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Consumer survey notes food price concerns

farmers market fresh produce
National survey shows consumers pulling back in willingness to spend and possibly in meat purchases.


Food prices, affordability and the economic issues dominated consumer concerns in the latest monthly Food Demand Survey by Oklahoma State University.

This monthly survey of at least 1,000 consumers across the nation tries to measure core concerns about foods, including pricing. It specifically looks at meat demand, too.

In the April report, researchers said consumers' willingness to pay decreased for all food products. This includes a wide variety of products, from steak to chicken wings, to deli ham, to rice and beans, to pasta. The greatest percentage decrease from one month ago was for hamburger, down 9.5%. Compared with attitudes one year ago, willingness to pay was lower for all meat products.

Consumers reported their expenditures on food eaten at home decreased slightly from March to April. They also said they expect to see higher prices for beef, chicken and pork.

Interestingly, their April expenditures on food purchased away from home increased 5.42% relative to the previous month. Plans for eating out remained virtually unchanged compared with March, while plans to buy chicken, beef, and pork all slightly fell.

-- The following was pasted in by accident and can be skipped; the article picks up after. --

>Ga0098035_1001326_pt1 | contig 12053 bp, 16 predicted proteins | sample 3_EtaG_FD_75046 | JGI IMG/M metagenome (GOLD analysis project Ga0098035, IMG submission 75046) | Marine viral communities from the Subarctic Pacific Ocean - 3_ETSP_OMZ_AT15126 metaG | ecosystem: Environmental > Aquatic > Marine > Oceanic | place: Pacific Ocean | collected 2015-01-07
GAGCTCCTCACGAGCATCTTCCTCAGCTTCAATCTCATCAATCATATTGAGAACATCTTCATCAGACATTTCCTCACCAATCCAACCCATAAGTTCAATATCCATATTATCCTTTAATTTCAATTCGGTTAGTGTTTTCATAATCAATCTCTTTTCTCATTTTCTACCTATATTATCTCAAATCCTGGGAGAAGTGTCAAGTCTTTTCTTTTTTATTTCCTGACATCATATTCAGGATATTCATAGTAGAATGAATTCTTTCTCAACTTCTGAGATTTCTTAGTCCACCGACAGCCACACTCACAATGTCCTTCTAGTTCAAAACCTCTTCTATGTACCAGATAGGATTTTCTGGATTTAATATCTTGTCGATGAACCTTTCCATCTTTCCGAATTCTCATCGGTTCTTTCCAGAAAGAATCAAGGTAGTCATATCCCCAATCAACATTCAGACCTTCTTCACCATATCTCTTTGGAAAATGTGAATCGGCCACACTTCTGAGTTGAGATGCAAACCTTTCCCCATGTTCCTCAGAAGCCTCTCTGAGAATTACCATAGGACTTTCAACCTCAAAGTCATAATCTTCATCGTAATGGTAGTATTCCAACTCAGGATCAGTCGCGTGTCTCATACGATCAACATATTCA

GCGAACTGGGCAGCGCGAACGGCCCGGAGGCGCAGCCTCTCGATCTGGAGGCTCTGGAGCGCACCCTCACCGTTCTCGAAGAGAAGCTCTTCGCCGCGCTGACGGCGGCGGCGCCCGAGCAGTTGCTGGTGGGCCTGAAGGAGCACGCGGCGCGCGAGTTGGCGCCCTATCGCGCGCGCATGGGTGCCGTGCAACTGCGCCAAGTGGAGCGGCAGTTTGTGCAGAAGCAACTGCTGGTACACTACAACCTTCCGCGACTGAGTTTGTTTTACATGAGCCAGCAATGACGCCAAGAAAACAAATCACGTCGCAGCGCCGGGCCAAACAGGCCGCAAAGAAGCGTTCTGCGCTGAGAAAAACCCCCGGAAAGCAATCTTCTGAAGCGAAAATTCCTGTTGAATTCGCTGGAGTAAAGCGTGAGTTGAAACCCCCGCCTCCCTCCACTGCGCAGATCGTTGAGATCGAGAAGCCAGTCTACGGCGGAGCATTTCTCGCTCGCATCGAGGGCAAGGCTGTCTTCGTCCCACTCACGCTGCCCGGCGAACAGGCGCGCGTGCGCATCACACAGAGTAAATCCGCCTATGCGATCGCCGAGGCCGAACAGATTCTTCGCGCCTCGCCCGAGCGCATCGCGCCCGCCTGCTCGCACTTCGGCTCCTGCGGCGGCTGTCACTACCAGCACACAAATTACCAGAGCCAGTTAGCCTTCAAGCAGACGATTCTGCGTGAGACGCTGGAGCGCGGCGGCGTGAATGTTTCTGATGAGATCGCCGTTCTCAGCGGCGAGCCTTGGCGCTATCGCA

Perhaps more important, they plan to buy less beef and less pork, but more chicken. This is not stated in the survey, but historically this is a price-driven decision. Together with expectations for rising prices, that implies consumers expect their expendable income to drop rather than increase. This matches the recent drop in consumer confidence in the University of Michigan consumer confidence survey.

The survey makes it clear that taste, safety, and price -- in that order -- remained consumers’ stated most important values when purchasing food last month. However, they named affordability as their main challenge.

The researchers said this was similar to previous months, when consumers also reported their main challenge was "finding affordable foods that fit within my budget."

"Finding foods my children will eat" was the consumer challenge experiencing the largest percentage increase in April.

As for consumer notice of and concern about issues commonly in the news, GMO’s, E. coli, and Salmonella remained the most visible issues over the past two weeks. The largest percent increase in awareness over the previous month was for cloning. Among the most visible issues, the largest percent decrease from March to April was for Salmonella. Salmonella, E. coli, and hormones were ranked as the top three concerns in April.

The largest percentage increases in concern were for pink slime and GMOs. The largest percentage decrease in concern was for BSE.

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